Saturday, September 29, 2012

Qaanaaq Magnifique

And now the sea is flat. Baby waves noiselessly caress the shore. They look like nothing to a traveler from afar. But to a local hunter they are a sure sign that a big storm is again on its way to Etah. IMG_2834

When we were caught by bad weather in Neqip Akia on a beautiful sunny afternoon, the storm also came “out of nowhere.” The emerald land turned black, and the sapphire bergs turned into a skyline of grey frightening fortresses ready for war. Everything changed in a moment. But that’s what happens in Avannaa. Here you can’t assume. You can’t have expectations. You can’t really plan, because a plan has been already made for you. IMG_2983

The 6 day long storm has severely beaten our boat and damaged our bodies, but that is nothing to us: we know that we have been lucky again. As we are trying to repair the mechanics and heal our wounds on shore, I will use this moment of “doing-nothing” (or what it may seem to be from aside) to tell you more about the great town of Qaanaaq. IMG_3136

Greenland is changing today, and I am sometimes surprised that despite all odds it still has a place like Qaanaaq. Here one can still see love and mutual assistance; they actually still live here. Like in the old days before “Progress”, people come out and help without asking for anything in return. The community, like in the old days, still matters. Take a look at our boat: it is getting a helping hand from so many people all at once! IMG_2550

Greenland has many faces today, but Qaanaaq may be the one that represents it best. Not too many people outside of Greenland know this face. I wish more would. Spend a summer in Qaanaaq and you will go through a personal transformation after which you will never be the same.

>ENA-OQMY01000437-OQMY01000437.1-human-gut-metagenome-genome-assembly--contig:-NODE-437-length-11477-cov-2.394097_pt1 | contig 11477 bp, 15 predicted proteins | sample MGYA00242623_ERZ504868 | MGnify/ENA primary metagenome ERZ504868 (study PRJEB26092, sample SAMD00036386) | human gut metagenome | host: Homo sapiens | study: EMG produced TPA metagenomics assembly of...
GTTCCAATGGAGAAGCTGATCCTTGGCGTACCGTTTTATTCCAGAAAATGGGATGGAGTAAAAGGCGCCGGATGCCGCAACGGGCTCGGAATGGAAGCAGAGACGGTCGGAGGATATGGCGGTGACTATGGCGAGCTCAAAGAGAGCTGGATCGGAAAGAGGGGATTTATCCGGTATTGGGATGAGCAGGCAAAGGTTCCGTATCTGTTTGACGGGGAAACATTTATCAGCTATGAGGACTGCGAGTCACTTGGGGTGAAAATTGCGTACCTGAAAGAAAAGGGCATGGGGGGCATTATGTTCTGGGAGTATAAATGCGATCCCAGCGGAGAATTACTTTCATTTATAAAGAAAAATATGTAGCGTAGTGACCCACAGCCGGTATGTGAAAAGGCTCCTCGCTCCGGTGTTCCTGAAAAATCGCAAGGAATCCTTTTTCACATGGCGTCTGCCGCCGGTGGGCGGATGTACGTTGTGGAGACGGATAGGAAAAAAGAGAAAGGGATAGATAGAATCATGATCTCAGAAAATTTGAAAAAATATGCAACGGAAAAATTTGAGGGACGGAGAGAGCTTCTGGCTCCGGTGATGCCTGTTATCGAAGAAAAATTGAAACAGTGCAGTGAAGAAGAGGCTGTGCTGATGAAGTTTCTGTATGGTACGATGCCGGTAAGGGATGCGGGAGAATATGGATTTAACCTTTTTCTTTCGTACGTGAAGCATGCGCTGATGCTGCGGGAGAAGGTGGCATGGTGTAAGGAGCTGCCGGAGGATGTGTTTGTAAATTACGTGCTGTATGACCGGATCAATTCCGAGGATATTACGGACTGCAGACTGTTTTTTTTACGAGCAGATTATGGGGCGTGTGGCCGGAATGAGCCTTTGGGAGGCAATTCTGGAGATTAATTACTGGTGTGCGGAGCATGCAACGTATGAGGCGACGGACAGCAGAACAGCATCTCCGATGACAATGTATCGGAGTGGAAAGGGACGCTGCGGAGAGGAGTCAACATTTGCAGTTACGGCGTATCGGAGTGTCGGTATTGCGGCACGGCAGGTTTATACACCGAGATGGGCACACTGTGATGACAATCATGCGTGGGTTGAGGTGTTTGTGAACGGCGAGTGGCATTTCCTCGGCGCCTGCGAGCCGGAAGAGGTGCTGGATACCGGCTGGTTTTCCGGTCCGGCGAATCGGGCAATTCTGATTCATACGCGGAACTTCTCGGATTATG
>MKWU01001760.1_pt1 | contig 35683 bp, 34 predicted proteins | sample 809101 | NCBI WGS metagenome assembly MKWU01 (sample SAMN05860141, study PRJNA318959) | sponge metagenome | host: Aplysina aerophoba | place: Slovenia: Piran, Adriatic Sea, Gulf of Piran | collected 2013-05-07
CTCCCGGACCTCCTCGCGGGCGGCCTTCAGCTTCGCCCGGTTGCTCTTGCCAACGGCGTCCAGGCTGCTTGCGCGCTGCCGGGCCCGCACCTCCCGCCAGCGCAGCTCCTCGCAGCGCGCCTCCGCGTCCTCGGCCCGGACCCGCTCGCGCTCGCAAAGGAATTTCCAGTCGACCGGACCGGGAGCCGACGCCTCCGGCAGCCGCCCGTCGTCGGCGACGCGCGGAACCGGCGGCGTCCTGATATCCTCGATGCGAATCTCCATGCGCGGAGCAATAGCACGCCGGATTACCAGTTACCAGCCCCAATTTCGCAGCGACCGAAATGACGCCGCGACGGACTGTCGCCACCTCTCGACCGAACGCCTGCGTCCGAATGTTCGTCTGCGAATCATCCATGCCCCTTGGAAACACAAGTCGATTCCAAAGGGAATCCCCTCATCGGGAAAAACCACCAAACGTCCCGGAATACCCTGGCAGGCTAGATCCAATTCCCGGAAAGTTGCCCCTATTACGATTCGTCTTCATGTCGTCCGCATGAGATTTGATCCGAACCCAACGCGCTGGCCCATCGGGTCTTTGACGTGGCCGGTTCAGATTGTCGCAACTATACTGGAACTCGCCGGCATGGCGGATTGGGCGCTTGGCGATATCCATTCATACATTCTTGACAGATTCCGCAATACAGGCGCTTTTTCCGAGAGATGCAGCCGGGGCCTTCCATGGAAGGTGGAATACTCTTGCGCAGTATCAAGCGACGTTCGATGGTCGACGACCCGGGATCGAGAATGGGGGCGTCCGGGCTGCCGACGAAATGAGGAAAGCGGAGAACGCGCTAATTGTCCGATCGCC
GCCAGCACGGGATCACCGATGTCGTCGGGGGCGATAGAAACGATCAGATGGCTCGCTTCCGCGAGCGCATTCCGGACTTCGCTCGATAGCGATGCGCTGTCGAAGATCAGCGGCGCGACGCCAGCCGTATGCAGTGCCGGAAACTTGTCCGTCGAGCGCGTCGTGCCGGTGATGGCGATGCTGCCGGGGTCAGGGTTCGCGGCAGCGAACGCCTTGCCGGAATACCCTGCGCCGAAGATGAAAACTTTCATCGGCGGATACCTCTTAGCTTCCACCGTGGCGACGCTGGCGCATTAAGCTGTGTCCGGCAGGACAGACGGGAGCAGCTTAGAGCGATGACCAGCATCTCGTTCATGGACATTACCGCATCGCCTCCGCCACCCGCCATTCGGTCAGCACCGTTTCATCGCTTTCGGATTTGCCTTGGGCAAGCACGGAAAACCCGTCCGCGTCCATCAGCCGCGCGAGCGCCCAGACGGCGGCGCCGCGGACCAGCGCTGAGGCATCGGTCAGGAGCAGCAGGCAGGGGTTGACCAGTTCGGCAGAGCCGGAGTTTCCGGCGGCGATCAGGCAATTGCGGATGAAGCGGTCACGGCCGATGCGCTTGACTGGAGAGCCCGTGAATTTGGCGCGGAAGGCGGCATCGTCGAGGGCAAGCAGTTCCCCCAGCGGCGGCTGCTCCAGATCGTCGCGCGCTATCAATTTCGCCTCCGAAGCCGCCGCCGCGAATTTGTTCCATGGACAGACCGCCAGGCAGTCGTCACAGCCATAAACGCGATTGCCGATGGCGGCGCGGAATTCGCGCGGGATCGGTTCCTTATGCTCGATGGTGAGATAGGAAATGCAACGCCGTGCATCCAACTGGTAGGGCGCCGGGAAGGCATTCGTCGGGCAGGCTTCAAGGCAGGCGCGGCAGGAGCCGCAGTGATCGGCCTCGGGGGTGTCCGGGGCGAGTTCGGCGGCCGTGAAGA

Just a few days ago when we almost lost our boat again due to the bad weather, Tuku Oshima, the daughter of a great Japanese polar explorer who 40 years ago went on an expedition and instead chose to settle down in Siorapaluk and become a hunter, spotted us from her window. She was watching us for a while before she came out and saved us. Tuku is a great hunter – maybe the only female great hunter in the region. Tuku is stronger than any man I know in person. If she wanted she could literally lift up our tiny boat with all of us inside and carry all of us on her shoulders to a safer spot – or at least that’s how it feels. But don’t mess up with Tuku – you will be injured or dead.
By the way, I forgot to mention that Tuku not only is a great hunter, but also an electrician, a researcher and a writer. Here is her newest book, The Meaning of Ice, although it is not released yet; look for it in the stores maybe a year from now. In The Meaning of Ice she talks about the peculiarities of ice and I can assure you that she is the best connossieur of it.
So, such is Tuku. And then there Inge Qaavigaq. Every time I run up or down Qaanaaq’s Broadway she is always there, at her “Arctic Café” – a hot spot one can’t miss. Confined to her wheelchair in Qaanaaq, she emanates more joy of life than any person I know in my highrise on Upper East Side in New York. She knows how to celebrate her day, and there is place in her big heart for everyone – including such a hopeless person as myself. But in the country of understatements she will never accept this type of a compliment. Instead, she would just shout, “Come you, come and have some coffee!” And her coffee, I swear, is the best! IMG_4764